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Business as we know it is set to change. One hundred years from now we will look back at the current UK PLC model and see things in much the same way we look at the workhouses of 150 years ago. Greg Secker believes in the near future businesses will be based on a model that balances philanthropy with profit. Bill Gates beats Ebenezer Scrooge any day of the week.
In this article, the entrepreneur maps out some guiding principles that he says will shape business for the next few decades and beyond.
Capitalism has an image problem. Of course, the classic idea of pure cut-throat capitalism – of hardnosed business people driving up profits no matter the cost to the environment or humanity – is thankfully becoming more of a distant memory than the reality of 150 years ago.
‘Greed’, said Wall Street’s Gordon Gecko, ‘is good’. Oliver Stone’s 1987 film held up a mirror to the corporate world’s worst excesses – and we didn’t like what we saw. Combined with the yuppie culture of the 1980s and then the sky-high banker salaries of the 1990s and 2000s, the tide has turned, at least in attitude.
Today, in most parts of the world, glutinous excess is frowned upon. Of course, profit will always be a major motivator in business, but today we want companies to give back.
Giving is good for business, good for everyone
Recent research by the Greg Secker Foundation found that more than two in five of us think UK businesses should be doing more for charities. Why you do this is important: my first principle of business philanthropy is to give back, not because it makes you look good or because it’s good for business, but because it makes a positive difference to an individual or community.
However, if you need a business case for giving to charity, our study delivers the answer: nearly a fifth of us Brits are more likely to recommend a business to friends and family or use it over a competitor if it gives five per cent of its annual profits to charity.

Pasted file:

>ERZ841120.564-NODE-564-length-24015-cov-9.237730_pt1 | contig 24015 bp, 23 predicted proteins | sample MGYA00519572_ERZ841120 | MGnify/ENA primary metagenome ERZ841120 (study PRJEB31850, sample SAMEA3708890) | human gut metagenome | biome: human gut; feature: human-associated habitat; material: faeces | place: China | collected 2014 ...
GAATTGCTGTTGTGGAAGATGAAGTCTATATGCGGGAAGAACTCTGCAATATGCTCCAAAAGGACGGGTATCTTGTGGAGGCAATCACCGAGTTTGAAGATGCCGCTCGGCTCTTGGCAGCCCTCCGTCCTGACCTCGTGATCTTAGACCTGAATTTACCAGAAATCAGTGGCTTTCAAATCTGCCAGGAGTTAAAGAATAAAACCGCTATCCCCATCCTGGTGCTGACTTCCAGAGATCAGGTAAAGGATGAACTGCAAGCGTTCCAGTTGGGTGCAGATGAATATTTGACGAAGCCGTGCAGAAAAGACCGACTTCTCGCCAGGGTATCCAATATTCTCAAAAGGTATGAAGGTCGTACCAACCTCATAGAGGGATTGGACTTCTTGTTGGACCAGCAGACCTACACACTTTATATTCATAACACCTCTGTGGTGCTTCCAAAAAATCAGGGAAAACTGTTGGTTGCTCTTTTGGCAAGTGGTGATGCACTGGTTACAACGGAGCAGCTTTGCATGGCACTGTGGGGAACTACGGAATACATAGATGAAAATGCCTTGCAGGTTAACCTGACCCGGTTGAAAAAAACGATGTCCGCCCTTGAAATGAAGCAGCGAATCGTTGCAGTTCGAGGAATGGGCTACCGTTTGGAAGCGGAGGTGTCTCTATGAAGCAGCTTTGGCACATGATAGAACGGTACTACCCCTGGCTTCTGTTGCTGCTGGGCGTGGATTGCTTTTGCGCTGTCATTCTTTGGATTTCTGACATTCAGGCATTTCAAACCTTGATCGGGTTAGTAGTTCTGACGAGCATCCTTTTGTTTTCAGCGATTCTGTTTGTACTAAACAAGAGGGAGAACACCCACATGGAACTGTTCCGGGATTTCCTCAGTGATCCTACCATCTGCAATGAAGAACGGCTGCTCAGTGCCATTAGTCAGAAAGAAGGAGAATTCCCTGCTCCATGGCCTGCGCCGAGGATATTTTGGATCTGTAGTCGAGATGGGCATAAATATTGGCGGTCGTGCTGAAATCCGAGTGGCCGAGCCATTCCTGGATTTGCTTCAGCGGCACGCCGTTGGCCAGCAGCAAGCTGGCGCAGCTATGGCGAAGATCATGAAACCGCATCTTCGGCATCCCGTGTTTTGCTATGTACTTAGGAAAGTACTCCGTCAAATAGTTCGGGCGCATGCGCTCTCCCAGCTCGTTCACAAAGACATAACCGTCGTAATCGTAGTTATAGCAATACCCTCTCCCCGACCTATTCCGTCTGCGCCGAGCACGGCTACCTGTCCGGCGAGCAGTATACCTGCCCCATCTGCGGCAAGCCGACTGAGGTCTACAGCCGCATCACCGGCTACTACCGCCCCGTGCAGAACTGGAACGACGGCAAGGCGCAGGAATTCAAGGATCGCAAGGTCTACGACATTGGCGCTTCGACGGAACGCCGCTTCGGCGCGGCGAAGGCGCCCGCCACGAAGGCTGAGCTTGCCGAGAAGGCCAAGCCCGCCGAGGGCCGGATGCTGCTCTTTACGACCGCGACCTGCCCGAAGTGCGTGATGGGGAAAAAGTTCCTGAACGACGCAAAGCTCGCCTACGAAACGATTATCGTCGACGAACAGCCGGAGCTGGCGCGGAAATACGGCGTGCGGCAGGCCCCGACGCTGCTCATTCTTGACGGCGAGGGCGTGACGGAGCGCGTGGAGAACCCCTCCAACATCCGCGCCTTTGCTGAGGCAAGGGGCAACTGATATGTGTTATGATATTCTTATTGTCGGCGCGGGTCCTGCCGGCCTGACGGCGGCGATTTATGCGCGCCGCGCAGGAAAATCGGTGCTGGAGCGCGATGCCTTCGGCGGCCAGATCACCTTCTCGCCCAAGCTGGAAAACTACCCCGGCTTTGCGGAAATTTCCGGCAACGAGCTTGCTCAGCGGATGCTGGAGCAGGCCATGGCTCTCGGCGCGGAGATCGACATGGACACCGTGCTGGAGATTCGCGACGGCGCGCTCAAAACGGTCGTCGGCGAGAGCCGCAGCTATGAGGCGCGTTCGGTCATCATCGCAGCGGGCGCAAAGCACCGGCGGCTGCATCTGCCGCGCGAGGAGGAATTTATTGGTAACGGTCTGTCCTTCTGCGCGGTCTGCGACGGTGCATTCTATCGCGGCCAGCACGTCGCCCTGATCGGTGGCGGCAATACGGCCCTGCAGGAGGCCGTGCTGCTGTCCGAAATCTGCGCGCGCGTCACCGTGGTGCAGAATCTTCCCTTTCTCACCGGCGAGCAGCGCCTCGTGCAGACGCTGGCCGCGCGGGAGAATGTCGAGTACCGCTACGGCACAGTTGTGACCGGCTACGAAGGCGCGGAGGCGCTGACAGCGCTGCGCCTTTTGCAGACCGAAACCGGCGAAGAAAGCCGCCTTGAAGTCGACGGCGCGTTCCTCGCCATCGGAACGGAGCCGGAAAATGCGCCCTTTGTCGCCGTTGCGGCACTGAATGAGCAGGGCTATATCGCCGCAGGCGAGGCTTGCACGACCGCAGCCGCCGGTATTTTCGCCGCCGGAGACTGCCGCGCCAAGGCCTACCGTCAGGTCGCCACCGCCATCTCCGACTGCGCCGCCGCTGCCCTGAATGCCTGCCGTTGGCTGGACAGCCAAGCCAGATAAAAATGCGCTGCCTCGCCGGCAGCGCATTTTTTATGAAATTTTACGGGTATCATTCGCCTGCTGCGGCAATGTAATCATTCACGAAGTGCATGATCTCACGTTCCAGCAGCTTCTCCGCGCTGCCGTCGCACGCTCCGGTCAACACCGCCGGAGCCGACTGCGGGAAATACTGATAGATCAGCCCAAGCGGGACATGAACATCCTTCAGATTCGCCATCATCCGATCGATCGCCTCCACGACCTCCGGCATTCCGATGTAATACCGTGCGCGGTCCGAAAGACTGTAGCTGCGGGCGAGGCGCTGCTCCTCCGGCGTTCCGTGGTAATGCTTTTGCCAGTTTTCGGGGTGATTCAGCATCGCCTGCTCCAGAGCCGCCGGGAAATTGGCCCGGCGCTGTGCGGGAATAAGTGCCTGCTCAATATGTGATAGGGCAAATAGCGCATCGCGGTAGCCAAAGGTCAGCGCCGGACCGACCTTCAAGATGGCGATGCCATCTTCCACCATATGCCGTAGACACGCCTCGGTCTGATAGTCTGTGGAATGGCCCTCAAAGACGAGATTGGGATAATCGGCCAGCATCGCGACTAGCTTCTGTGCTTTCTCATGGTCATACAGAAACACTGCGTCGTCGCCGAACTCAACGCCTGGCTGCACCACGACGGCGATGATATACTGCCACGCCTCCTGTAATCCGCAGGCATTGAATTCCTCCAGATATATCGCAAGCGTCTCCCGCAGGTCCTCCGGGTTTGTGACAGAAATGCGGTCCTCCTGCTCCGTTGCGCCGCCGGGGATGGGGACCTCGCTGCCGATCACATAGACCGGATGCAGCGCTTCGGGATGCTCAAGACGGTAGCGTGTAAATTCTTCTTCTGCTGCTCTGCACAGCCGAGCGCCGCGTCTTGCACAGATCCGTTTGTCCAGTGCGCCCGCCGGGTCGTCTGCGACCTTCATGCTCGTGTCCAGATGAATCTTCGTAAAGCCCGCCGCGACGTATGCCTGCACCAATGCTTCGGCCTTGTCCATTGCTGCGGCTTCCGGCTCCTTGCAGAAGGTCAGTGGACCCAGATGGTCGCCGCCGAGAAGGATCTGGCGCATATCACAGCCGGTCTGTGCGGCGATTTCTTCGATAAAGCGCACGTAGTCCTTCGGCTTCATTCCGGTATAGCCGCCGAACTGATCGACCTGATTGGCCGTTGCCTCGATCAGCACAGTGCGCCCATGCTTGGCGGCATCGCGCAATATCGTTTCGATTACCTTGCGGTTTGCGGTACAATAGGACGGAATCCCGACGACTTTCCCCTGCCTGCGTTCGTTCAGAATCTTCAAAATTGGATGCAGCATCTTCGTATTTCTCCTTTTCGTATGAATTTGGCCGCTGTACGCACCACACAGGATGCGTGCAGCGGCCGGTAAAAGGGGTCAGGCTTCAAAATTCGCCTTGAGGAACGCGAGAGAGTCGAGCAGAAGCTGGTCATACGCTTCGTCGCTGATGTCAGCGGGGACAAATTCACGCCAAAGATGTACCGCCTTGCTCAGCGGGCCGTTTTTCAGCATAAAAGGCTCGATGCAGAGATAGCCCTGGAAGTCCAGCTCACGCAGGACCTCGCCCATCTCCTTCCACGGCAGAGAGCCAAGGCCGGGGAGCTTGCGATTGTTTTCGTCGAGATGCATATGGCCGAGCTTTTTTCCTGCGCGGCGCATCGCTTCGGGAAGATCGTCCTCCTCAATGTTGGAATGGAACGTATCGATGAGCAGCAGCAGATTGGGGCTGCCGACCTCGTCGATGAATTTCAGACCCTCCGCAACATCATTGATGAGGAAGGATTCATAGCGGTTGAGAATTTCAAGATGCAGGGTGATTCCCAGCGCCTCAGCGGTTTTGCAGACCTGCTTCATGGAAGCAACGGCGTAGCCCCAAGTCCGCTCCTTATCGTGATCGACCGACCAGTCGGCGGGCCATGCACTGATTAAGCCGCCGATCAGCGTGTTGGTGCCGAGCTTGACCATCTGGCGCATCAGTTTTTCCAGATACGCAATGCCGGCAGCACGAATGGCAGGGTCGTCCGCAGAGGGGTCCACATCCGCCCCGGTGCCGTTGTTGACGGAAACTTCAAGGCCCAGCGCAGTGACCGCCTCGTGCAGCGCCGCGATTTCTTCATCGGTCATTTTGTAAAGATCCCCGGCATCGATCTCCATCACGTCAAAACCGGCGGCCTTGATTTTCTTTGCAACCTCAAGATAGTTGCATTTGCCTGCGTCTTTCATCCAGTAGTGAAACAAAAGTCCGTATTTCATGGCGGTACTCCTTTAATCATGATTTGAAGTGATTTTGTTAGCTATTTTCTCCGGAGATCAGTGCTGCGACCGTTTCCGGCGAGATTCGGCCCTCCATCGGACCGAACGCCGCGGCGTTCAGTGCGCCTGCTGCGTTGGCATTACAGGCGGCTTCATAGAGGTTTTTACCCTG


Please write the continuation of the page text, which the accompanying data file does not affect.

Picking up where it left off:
Isn’t this just CSR all over again?
So, philanthropy is good for society and good for business. But haven’t businesses been driving their CSR and philanthropy schemes for decades? Yes, they have, but the entire perspective is changing. It’s no longer an add-on, a separate part of the business that deals with cash hand outs and charity days, it’s now an integral part of how a business operates.
Part of the reason for this is consumer attitudes. As we’ve already seen above, consumers have more respect for companies that give. But consumers are also more likely to buy from companies that give.
This is prevalent among younger consumers: when it comes to purchasing decisions, 60 per cent of millennials, 53 per cent of Gen Z and 51 per cent of Gen X report that a brand’s beliefs really do matter. What’s more, this same effect is seen in higher-earning consumers, with 57 per cent of top quartile earners reporting that they care about brands’ beliefs.
You might think consumers in developing economies wouldn’t have the same level of interest in a brand’s beliefs. But they do: 73 per cent of consumers in China and 65 per in India are more likely to care about a brand’s beliefs.
More than chucking money at a problem
The attitudes of Silicon Valley’s tech giants are also shaping corporate approaches to ‘brand beliefs’ – they see themselves as being principled, caring and empathetic. Google’s own mantra is ‘Don’t be evil’. And they put their money where their mouth is: it’s incredible to see major multibillion dollar companies openly criticising a sitting US president’s policies. This is much more than just throwing money at charities; they’re prepared to make a stand.
These forward-thinking organisations realise that consumers won’t put up with any other approach. We want to buy from companies which match our own outlook.
Meanwhile, new technologies on the horizon are set to shake up the corporate status quo. Blockchain and cryptocurrencies will help individuals lend each other money at agreed rates that are cheaper than banks but enough to make a living.
It will be disintermediation taken to its natural endpoint – giving everyone the ability to be their own personal bank, retailer, or service provider. Look out for names like Consensus and Abra, two blockchain startups set to shake up the accounting industry (Consensus) and the payment services industry (Abra) using a blockchain-based decentralised model.
Give time, give energy, give your heart and soul
In the UK, we can look to the biggest corporate charity givers to find inspiration: Lloyds Bank (£64m), ITV (£24m), Santander (£22m) – a top ten list that includes John Lewis, Marks & Spencer, Goldman Sachs and HSBC.
But the future is going to look very different. Giving money isn’t enough: companies of the future will give their own time and their own moral weight to issues that matter to them.
More giving, more wealth being decentralised and redistributed through companies, and ever more graphic illustrations that modern corporate ideologies value principles as much (or almost as much) as profits.
It’s going to be an interesting decade ahead. Are you ready to reshape your business around a philanthropic model? It sounds daunting, but without taking action where will your brand be in years to come? Don’t be viewed as a 21st century workhouse – start making a difference today.
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